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    Raphael’s Head of an Apostle sold for £29.7 million at Sothebys in London on December 5.

    Raphael’s Head of an Apostle (c. 1519-20) achieved a record £29.7 million at Sotheby’s in London tonight. This is the second highest price ever achieved for any Old Master work of art. It dramatically surpassed all previous prices achieved not only for any Old Master drawing, but for any Work on Paper sold at auction.
    Following an intense battle between four bidders – both in the auction room and on the phones – which was sustained for 17 minutes and leapt in increments of up to five hundred thousand pounds, the hammer came down on the winning bid cast on the telephone.

    Gregory Rubinstein, Worldwide Head of Old Master Drawings at Sotheby’s, said “If you are lucky, at some point in your career a work like this comes along.  A number of the world’s greatest collectors stepped up tonight in recognition of the genius of Raphael and the extraordinary beauty of this drawing with its exceptional provenance.”

    The Raphael drawing being shown at the auction.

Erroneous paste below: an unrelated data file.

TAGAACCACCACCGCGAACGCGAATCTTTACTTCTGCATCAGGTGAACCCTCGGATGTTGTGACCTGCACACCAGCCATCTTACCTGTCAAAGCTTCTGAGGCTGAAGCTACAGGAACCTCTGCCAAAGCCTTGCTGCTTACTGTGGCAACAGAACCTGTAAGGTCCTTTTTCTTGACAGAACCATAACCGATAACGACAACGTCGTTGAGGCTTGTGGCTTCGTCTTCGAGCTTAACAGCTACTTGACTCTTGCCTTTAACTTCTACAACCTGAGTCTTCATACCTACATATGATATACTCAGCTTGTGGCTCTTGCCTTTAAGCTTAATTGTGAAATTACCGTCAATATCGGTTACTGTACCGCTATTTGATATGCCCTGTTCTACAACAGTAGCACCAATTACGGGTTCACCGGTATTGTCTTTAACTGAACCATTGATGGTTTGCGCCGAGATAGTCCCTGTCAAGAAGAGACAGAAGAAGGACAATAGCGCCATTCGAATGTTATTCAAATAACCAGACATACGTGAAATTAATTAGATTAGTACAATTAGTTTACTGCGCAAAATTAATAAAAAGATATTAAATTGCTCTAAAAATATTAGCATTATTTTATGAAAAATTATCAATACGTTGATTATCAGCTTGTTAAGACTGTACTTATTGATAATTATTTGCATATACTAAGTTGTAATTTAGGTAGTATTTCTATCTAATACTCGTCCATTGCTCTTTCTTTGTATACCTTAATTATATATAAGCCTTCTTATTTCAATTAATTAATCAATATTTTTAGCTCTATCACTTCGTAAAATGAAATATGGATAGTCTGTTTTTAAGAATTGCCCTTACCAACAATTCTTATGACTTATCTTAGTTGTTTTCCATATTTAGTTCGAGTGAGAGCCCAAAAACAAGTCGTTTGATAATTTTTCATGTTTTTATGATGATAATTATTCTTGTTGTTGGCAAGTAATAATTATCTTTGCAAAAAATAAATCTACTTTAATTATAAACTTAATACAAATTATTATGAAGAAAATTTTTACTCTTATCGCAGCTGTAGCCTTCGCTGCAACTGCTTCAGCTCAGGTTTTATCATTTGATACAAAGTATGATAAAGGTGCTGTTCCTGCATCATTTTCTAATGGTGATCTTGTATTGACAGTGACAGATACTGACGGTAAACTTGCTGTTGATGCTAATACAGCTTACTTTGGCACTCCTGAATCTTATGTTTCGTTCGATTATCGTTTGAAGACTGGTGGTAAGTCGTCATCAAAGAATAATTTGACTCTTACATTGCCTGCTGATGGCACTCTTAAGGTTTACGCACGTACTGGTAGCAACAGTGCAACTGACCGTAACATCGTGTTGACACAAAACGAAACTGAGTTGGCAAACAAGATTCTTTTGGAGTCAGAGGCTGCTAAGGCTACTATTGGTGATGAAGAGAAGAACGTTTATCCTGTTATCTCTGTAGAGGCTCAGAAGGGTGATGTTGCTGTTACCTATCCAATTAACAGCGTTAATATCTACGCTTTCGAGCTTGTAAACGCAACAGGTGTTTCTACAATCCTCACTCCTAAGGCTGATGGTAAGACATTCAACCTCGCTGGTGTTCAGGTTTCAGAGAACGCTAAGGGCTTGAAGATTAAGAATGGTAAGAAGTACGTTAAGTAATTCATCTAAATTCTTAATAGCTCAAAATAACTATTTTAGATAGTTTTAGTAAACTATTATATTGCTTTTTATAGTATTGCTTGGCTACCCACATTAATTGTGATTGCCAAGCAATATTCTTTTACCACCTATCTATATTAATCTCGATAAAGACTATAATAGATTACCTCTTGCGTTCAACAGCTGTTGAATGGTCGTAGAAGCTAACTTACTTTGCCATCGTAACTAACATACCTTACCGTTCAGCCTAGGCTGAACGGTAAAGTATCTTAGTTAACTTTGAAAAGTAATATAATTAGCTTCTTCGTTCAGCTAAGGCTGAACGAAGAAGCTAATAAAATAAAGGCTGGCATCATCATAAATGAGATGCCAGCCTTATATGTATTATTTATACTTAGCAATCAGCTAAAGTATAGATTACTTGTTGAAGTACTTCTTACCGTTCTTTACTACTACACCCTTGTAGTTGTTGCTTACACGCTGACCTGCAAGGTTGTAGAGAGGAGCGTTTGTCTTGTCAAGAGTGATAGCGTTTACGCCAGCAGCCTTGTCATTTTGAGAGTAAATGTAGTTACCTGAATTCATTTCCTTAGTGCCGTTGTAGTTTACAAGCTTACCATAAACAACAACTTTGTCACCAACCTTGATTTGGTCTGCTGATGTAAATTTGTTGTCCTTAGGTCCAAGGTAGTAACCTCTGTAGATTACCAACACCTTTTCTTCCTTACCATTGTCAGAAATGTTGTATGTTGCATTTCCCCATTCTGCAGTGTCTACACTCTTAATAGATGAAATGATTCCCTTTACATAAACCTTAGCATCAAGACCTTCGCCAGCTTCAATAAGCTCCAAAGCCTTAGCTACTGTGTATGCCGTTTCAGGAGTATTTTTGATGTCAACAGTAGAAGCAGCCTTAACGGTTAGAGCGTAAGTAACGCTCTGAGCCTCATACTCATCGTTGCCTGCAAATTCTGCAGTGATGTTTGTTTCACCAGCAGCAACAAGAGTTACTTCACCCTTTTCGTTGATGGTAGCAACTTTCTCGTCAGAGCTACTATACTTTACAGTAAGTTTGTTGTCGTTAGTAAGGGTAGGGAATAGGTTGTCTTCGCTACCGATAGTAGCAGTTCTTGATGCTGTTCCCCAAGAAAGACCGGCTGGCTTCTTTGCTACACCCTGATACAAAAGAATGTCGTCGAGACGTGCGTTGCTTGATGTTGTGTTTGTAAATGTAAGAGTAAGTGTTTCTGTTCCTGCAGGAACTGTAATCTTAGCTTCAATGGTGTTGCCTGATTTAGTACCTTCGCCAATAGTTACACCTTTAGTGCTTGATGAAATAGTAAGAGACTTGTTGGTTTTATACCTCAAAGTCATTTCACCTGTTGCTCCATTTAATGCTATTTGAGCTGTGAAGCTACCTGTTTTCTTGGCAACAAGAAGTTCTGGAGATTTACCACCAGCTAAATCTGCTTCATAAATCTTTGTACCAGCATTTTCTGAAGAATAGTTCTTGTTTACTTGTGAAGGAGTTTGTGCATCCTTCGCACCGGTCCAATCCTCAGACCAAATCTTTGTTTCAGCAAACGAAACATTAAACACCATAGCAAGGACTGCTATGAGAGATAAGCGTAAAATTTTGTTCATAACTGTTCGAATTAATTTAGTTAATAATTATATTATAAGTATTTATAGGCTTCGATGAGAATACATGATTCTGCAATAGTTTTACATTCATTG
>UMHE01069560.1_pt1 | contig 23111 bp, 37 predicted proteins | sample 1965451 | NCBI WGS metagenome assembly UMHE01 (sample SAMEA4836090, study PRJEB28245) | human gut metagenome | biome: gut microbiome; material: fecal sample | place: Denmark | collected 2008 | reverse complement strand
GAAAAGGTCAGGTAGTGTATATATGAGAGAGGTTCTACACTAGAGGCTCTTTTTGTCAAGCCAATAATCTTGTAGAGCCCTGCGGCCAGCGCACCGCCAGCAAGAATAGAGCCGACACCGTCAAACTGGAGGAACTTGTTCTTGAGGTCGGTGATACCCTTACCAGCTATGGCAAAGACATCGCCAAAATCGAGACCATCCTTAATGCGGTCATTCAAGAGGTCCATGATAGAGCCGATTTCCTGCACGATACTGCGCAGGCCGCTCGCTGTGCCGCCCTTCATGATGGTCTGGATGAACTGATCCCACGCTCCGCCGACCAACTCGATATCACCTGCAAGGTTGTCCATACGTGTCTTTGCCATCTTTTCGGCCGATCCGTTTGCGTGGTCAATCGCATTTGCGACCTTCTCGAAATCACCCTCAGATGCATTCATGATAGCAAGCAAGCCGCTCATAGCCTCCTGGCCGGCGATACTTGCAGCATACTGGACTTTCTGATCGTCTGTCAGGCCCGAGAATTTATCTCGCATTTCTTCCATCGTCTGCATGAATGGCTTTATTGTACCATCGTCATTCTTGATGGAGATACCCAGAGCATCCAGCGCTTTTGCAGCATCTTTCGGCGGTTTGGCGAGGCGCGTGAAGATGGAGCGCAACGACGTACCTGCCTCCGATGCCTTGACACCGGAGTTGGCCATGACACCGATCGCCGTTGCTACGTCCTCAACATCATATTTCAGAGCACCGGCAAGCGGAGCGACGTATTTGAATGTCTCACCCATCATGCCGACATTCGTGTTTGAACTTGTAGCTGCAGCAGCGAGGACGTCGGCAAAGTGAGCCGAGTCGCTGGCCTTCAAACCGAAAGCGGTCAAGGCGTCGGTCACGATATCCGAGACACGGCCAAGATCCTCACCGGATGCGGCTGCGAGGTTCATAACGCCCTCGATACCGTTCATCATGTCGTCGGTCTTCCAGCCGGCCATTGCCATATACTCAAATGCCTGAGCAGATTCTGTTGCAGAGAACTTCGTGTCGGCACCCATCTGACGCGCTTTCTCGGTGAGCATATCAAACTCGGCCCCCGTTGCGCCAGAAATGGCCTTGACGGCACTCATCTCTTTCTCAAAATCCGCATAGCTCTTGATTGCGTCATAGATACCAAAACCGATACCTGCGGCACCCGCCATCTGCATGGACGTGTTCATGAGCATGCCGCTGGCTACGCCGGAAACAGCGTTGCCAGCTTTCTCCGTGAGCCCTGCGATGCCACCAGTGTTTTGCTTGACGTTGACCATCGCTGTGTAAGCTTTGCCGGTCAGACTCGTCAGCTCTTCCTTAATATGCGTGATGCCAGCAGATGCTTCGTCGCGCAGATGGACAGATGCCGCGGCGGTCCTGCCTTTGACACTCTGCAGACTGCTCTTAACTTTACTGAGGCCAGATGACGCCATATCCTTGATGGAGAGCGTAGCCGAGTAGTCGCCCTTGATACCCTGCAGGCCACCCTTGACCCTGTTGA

Executed in black chalk, the drawing from the Devonshire Collection at Chatsworth depicts one of the key figures in Raphael’s Transfiguration – one of the greatest of all Renaissance paintings, which now hangs in the Vatican Museum, Rome. When Raphael died, his body was laid out in state in his studio with the Transfiguration hanging at his head. Head of an Apostle, is one of only three drawings of this calibre to have appeared at auction in the last 50 years.

    The Massacre of the Innocents by Sir Peter Paul Rubens which made £49.5 million at Sotheby’s in London in 2002 remains the most expensive Old Master painting ever sold at auction.  Turner’s Modern Rome – Campo Vaccino, sold at Sotheby’s in London in 2010 to the Getty Museum in Los Angeles now shares second place with Raphael as both works made £29.7 million.  In July 2011 Francesco Guardi’s Venice, a View of the Rialto Bridge, Looking North, from the Fondamenta del Carbon made £26.7 million at Sotheby’s in London and is the next on the list of most expensive Old Masters.

    (See post on for September 4, 2012).

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